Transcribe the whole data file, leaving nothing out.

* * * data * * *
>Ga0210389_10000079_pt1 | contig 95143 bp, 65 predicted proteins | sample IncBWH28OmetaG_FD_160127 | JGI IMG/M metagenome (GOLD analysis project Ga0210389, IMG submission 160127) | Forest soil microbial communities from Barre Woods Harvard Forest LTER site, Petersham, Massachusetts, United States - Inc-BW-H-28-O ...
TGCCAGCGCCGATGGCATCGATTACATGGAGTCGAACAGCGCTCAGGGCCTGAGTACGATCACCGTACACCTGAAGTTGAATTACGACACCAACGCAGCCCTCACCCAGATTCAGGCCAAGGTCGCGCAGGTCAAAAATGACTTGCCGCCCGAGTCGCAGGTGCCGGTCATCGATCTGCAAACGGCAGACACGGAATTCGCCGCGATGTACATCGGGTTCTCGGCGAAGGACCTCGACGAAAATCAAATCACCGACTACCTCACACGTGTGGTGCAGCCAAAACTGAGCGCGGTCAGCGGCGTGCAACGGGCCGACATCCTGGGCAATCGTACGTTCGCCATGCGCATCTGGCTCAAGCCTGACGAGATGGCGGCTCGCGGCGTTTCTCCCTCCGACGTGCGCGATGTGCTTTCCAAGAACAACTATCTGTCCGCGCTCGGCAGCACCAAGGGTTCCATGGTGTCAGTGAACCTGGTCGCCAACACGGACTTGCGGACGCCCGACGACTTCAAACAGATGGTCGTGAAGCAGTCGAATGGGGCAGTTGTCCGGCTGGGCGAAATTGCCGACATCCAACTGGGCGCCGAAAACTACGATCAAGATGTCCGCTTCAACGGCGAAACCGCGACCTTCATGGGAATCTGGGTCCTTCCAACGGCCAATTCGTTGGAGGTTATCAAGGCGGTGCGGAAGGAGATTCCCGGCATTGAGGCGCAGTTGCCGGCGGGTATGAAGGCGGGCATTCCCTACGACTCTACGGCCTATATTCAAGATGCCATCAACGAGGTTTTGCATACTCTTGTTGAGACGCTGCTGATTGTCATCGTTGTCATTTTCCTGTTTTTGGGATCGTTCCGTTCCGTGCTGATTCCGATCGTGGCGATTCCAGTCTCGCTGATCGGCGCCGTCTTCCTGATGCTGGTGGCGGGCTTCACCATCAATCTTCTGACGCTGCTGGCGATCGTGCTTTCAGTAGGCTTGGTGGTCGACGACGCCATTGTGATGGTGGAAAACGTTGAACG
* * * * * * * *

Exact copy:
>Ga0210389_10000079_pt1 | contig 95143 bp, 65 predicted proteins | sample IncBWH28OmetaG_FD_160127 | JGI IMG/M metagenome (GOLD analysis project Ga0210389, IMG submission 160127) | Forest soil microbial communities from Barre Woods Harvard Forest LTER site, Petersham, Massachusetts, United States - Inc-BW-H-28-O ...
TGCCAGCGCCGATGGCATCGATTACATGGAGTCGAACAGCGCTCAGGGCCTGAGTACGATCACCGTACACCTGAAGTTGAATTACGACACCAACGCAGCCCTCACCCAGATTCAGGCCAAGGTCGCGCAGGTCAAAAATGACTTGCCGCCCGAGTCGCAGGTGCCGGTCATCGATCTGCAAACGGCAGACACGGAATTCGCCGCGATGTACATCGGGTTCTCGGCGAAGGACCTCGACGAAAATCAAATCACCGACTACCTCACACGTGTGGTGCAGCCAAAACTGAGCGCGGTCAGCGGCGTGCAACGGGCCGACATCCTGGGCAATCGTACGTTCGCCATGCGCATCTGGCTCAAGCCTGACGAGATGGCGGCTCGCGGCGTTTCTCCCTCCGACGTGCGCGATGTGCTTTCCAAGAACAACTATCTGTCCGCGCTCGGCAGCACCAAGGGTTCCATGGTGTCAGTGAACCTGGTCGCCAACACGGACTTGCGGACGCCCGACGACTTCAAACAGATGGTCGTGAAGCAGTCGAATGGGGCAGTTGTCCGGCTGGGCGAAATTGCCGACATCCAACTGGGCGCCGAAAACTACGATCAAGATGTCCGCTTCAACGGCGAAACCGCGACCTTCATGGGAATCTGGGTCCTTCCAACGGCCAATTCGTTGGAGGTTATCAAGGCGGTGCGGAAGGAGATTCCCGGCATTGAGGCGCAGTTGCCGGCGGGTATGAAGGCGGGCATTCCCTACGACTCTACGGCCTATATTCAAGATGCCATCAACGAGGTTTTGCATACTCTTGTTGAGACGCTGCTGATTGTCATCGTTGTCATTTTCCTGTTTTTGGGATCGTTCCGTTCCGTGCTGATTCCGATCGTGGCGATTCCAGTCTCGCTGATCGGCGCCGTCTTCCTGATGCTGGTGGCGGGCTTCACCATCAATCTTCTGACGCTGCTGGCGATCGTGCTTTCAGTAGGCTTGGTGGTCGACGACGCCATTGTGATGGTGGAAAACGTTGAACG